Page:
Fish in a barrel. Darryl had heard that phrase many times, without ever really picturing it. He just knew it was something that was supposed to be easy. Granted, he didn’t know why anyone was shooting fish in the first place, at least not until he learned that was a way people actually fished.
Then the phrase took on a different meaning for him. It was no longer just something that was easy, though it was still that, but something that was unfair. Fishing wasn’t really a sport, he supposed, but there was supposed to be that sort of veneer. It was up to the fish whether they took the bait, or there was some skill in trying to spear (or shoot, apparently) them, after all. There was supposed to be some skill, and the possibility the fish could continue on with their life without ever knowing they were in danger.
That was completely gone when they were in a barrel, where you couldn’t miss if you tried.
His brother liked shooting fish in a barrel. Not literally, but the sentiment applied. He enjoyed setting up situations where he would win and no one would be able to stop him because there was no way they could even try. It was what changed his understanding of the phrase and one of the many reasons they hadn’t spoken in fifteen years.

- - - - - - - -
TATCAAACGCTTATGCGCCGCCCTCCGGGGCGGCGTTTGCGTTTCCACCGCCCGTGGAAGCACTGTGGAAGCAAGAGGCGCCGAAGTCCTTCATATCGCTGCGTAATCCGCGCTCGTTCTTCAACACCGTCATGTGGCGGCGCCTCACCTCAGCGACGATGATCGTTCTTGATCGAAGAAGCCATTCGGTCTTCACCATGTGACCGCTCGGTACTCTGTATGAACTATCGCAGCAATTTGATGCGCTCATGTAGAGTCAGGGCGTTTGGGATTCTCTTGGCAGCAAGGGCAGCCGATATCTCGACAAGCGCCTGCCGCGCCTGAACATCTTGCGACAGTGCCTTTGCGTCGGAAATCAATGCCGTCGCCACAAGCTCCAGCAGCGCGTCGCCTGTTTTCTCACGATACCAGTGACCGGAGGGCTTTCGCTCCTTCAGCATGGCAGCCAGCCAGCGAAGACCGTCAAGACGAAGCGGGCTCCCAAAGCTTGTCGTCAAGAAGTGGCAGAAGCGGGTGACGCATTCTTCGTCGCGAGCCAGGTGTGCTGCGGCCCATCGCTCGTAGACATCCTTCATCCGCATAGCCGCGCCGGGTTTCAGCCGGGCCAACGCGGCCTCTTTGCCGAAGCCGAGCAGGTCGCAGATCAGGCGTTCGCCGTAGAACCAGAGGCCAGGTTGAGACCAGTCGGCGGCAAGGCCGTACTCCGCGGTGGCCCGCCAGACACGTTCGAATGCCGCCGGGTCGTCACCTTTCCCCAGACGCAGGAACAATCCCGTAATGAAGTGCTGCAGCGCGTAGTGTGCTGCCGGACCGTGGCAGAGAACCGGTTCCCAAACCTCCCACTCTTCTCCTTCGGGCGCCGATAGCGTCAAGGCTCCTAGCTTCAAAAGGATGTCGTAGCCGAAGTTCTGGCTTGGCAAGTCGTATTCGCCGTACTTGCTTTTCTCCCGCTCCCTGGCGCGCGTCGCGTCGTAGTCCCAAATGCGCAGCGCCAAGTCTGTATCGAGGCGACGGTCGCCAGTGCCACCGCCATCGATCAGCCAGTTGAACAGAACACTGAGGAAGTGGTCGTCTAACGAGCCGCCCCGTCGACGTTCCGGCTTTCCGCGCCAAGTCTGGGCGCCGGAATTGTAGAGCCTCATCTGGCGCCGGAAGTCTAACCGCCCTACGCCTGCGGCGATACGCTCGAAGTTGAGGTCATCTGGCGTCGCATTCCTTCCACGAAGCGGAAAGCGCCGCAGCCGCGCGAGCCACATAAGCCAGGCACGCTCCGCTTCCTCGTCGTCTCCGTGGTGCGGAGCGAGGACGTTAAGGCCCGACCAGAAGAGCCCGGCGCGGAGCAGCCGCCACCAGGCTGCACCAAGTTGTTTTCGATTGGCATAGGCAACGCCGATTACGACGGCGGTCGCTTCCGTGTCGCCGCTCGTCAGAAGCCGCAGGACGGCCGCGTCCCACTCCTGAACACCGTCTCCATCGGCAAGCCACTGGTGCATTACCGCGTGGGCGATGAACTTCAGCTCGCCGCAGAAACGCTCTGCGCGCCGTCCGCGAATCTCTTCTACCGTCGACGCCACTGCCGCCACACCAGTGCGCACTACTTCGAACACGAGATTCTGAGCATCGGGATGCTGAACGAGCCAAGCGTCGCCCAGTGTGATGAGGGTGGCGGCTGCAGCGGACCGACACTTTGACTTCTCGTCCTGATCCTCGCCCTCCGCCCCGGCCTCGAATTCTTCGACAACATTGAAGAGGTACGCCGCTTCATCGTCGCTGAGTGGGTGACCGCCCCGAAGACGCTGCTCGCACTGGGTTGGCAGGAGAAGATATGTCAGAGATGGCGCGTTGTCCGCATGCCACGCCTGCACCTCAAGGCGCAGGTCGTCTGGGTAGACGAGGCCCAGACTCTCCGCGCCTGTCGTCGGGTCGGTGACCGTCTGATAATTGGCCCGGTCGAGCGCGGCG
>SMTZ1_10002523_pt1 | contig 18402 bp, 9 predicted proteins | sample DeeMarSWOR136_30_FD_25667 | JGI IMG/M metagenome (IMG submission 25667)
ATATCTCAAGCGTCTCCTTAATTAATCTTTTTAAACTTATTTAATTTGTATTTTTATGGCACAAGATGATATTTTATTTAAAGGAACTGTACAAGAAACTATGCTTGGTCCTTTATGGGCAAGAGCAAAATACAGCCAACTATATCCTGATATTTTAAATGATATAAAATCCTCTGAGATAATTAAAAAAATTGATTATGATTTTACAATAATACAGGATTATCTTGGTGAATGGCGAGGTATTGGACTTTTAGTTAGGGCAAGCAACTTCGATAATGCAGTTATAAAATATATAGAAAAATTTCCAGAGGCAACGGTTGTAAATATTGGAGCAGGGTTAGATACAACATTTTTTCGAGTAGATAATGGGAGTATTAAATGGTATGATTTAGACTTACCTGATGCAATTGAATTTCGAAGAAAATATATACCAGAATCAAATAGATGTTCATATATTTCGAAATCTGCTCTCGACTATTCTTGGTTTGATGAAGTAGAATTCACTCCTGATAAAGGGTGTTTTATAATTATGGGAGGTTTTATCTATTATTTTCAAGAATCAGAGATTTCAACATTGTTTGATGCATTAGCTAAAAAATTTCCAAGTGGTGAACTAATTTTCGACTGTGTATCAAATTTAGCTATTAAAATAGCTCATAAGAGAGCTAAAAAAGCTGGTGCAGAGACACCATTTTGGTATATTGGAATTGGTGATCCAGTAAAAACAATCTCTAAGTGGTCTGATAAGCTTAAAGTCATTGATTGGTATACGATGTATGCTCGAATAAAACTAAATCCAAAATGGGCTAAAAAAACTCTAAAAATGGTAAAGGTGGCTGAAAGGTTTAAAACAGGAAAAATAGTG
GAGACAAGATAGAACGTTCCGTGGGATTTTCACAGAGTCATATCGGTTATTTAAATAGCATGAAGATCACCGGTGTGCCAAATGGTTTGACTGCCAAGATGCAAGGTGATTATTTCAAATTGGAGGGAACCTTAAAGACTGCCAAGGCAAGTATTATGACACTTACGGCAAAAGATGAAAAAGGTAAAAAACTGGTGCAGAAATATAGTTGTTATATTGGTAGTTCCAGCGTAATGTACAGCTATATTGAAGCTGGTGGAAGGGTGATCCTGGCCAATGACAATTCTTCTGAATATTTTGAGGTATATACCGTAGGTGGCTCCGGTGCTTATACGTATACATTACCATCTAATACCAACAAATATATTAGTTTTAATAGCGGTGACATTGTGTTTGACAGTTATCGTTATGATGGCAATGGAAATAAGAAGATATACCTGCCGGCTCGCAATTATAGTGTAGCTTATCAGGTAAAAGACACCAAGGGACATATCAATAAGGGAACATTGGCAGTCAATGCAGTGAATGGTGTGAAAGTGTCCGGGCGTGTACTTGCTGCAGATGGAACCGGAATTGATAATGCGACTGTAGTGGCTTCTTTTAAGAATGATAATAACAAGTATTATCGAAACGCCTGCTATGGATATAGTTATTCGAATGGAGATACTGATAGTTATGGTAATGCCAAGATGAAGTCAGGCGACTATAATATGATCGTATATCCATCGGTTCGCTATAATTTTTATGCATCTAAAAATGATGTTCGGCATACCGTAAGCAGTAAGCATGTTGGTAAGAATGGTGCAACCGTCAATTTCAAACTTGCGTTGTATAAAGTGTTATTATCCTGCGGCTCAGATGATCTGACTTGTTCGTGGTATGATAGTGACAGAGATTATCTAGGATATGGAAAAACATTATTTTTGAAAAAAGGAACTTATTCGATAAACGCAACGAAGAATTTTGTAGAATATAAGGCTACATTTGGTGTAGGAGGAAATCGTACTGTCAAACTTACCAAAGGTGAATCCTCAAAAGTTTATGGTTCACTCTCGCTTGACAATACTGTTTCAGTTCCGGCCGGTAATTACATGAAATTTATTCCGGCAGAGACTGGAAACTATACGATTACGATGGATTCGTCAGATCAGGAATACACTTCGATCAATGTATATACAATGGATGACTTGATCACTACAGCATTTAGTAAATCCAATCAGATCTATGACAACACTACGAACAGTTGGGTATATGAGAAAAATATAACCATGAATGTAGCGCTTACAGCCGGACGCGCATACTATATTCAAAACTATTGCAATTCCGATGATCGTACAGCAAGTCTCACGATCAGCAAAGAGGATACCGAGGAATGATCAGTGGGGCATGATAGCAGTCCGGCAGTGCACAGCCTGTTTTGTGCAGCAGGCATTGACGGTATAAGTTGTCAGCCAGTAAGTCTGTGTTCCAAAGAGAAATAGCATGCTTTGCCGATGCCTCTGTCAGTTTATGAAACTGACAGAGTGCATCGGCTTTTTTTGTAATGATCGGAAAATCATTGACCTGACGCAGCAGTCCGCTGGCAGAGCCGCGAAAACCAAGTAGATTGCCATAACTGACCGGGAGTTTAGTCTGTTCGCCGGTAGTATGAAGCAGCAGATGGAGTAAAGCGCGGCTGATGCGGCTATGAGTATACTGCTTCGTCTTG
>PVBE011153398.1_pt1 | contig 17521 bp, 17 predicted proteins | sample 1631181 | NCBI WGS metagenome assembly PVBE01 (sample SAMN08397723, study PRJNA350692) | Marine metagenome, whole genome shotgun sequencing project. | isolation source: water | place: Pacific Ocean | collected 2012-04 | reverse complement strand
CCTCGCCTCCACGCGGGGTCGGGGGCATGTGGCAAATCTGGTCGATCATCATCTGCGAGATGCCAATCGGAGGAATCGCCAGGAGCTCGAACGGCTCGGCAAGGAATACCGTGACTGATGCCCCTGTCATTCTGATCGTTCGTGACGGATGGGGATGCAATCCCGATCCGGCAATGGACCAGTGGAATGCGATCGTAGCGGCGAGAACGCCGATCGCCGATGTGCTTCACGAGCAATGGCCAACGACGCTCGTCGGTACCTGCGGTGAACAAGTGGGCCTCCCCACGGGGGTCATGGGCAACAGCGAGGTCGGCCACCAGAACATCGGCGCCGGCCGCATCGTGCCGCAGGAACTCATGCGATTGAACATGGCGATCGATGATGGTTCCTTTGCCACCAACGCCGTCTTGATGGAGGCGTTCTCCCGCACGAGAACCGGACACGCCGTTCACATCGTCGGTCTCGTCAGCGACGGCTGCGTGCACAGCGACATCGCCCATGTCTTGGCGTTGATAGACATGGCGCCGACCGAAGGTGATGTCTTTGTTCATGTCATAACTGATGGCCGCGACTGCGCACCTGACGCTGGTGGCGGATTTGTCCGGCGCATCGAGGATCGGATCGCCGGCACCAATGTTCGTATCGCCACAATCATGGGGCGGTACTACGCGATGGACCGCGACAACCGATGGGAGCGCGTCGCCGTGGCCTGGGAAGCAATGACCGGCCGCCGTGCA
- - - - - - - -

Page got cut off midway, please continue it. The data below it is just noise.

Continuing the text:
So it was a surprise when he got a call from his brother, asking for his help.
It had to be a setup. That was his first thought. He didn’t even feel guilty for it. His second thought was that if his brother was really in trouble, he should probably help him. He didn’t have any reason to help him, other than some tenuous claim about being family. Given how their family had worked, he didn’t really rely on that. But he knew he would feel guilty if he didn’t even bother to find out what was going on.
So he answered. He agreed to meet him in a coffee shop to find out more, since it seemed it was not something that could be explained over the telephone. Given he was still wary, he made sure to pick the coffee shop, even chose one in a city neither of them lived in. It was about all he could do.
He got to the coffee shop about a half-an-hour before time, choosing a table in the corner. He had two coffees, to make sure he had enough to hold the table, and then drank them slow while he waited. His brother arrived twenty minutes late. It was not an auspicious beginning.
Especially not when his brother sank down into the seat, complaining about having to come so far and dressed for the office.